Traditional mead, simply honey, water and yeast, can be dry, sweet, still or sparkling. With the addition of fruits, grains, herbs and spices mead is known by some other names. For example; Braggot is made from honey and malt; Cyser is made from honey and apple juice; Pyment is made from honey and grapes and, germane to this post, Metheglin is made from honey, herbs and spices. (Shakespeare refers to metheglin, along with malmsey, in Love's Labour's Lost.)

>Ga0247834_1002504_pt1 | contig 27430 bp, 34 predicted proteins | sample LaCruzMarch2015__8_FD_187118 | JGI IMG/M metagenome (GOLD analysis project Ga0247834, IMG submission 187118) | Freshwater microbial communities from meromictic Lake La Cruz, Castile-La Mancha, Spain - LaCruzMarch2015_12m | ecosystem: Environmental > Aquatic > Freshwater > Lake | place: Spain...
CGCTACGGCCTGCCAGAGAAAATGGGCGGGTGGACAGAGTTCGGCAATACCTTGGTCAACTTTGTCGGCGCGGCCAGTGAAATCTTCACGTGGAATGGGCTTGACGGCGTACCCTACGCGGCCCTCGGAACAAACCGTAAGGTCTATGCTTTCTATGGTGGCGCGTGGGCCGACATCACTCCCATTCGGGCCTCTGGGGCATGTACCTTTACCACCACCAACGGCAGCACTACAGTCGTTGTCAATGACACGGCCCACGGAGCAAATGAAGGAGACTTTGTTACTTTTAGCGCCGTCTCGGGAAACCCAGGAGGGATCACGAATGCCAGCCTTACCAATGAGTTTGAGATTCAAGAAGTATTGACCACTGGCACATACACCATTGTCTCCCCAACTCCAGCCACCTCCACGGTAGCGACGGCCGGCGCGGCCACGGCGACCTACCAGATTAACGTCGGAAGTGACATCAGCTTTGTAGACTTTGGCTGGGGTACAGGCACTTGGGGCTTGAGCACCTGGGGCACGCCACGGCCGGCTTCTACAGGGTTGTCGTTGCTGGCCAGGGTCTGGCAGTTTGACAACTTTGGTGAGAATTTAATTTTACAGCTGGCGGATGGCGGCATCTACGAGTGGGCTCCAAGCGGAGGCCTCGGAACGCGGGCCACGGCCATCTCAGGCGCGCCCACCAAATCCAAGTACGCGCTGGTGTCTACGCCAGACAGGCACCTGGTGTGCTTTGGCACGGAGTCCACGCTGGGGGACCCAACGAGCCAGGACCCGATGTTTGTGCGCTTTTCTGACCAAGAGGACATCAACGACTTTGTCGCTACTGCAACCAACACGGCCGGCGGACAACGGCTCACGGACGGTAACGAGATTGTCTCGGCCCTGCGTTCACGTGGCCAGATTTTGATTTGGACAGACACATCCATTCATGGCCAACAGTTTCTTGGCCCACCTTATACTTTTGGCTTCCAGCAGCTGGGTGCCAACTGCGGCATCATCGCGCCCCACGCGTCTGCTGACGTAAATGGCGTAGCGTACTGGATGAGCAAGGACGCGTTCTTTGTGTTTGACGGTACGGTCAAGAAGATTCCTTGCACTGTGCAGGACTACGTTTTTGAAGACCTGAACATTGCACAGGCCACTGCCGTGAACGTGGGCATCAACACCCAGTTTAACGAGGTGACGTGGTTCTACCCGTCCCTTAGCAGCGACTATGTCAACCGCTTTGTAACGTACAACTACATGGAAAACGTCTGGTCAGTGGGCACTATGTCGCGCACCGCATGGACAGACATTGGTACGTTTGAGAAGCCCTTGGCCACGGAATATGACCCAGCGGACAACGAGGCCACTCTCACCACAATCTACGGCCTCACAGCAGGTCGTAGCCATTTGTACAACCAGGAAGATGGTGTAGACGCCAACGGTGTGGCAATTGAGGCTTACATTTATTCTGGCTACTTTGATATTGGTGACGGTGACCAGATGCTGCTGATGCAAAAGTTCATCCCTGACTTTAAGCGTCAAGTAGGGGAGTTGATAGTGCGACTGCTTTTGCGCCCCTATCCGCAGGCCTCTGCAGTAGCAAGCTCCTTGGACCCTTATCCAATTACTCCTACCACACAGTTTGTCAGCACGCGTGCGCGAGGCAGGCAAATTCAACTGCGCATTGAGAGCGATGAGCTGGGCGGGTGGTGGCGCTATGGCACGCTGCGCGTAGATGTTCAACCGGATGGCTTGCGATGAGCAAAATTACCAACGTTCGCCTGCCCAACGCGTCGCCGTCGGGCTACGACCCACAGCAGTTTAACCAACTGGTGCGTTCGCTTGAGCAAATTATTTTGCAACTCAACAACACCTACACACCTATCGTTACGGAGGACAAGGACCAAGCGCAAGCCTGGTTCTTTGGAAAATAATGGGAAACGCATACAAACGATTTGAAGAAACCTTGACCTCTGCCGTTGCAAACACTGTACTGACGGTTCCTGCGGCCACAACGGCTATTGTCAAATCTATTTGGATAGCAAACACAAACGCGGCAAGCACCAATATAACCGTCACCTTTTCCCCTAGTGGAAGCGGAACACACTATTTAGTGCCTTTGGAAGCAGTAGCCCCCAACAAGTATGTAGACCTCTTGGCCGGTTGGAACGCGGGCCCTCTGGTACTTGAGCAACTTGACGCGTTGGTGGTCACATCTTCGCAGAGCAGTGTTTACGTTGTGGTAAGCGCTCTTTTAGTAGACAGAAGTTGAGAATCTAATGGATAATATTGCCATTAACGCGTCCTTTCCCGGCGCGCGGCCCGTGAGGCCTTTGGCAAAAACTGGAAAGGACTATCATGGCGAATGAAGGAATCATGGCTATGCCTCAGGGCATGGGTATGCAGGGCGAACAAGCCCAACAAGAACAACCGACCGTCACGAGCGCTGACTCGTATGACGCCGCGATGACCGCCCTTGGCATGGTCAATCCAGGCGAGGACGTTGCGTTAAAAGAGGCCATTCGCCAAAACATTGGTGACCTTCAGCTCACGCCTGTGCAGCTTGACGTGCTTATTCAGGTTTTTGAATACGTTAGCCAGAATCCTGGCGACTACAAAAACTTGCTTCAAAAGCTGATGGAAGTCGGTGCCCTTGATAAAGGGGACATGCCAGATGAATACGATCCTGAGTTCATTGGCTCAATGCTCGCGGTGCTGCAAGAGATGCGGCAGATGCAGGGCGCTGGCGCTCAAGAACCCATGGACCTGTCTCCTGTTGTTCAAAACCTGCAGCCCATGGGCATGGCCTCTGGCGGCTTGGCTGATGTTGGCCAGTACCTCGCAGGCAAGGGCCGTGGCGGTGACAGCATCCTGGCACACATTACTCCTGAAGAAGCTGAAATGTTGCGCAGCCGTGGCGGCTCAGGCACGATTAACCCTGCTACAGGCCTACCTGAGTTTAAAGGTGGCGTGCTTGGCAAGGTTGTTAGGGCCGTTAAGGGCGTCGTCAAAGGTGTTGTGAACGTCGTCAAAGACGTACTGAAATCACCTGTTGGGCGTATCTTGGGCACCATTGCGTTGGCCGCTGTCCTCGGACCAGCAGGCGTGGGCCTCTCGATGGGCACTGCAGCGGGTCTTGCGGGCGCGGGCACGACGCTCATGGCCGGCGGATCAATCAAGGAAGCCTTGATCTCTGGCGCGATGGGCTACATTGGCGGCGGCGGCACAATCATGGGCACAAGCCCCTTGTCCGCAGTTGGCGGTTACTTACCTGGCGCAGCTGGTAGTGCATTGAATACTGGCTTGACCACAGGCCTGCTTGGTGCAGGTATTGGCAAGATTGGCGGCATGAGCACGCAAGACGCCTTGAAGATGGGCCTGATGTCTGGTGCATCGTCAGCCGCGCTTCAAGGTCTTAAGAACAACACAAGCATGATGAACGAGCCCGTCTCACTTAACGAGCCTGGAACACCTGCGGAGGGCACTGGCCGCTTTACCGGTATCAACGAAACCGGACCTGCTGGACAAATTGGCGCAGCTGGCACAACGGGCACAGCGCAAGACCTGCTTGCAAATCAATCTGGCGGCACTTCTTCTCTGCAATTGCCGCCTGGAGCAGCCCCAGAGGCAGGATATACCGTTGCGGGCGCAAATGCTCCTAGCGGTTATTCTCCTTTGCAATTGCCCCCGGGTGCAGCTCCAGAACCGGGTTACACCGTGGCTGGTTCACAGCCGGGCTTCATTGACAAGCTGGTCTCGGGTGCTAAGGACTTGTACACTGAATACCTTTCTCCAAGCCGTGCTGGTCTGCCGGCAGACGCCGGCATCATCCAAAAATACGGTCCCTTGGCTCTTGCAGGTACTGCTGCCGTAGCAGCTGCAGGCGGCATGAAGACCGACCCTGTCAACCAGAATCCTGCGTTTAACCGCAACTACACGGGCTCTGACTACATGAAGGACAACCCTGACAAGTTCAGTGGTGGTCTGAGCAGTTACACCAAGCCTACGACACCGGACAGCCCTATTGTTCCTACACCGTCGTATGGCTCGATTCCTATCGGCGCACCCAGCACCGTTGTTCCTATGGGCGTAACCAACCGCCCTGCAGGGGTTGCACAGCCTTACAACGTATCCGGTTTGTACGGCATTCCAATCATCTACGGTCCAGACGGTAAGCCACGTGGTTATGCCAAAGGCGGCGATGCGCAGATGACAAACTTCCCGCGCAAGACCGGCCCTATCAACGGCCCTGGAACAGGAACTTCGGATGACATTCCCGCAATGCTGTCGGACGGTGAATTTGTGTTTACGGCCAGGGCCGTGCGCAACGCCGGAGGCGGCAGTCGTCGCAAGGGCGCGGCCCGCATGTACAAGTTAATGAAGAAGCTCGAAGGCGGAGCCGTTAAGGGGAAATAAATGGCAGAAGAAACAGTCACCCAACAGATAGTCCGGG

All the meads I have ever tried have been quite wine-like and have been packaged in wine-like bottles. Nectar Creek, a mead produced in Corvallis, Oregon, is packaged in beer-like bottles which had me wondering if the contents would be more beer-like. (Now, where did I put my pewter tankard?) Chicory and Sting were two very different meads - the first a traditional mead, the second a metheglin, I suppose. They drank more wine-like, but with beer-like alcohol (ABVs of 5% and 6.2% respectively). The Chicory was extremely honey-ish on the nose, with a little floral component mixed in, and felt like it had a bit more mouthfeel than the other. The decidedly-ginger-ale-reminiscent Sting had subtle, earthy undertones of honey. Both meads were ever so slightly effervescent, and both were lacking in acid (for my taste). I couldn't drink a lot of this stuff. But, (not unlike the fad for the so-called, in the USA, hard ciders), mead is very trendy right now, so I reckon a fair amount of folks are drinking it - a creed of mead.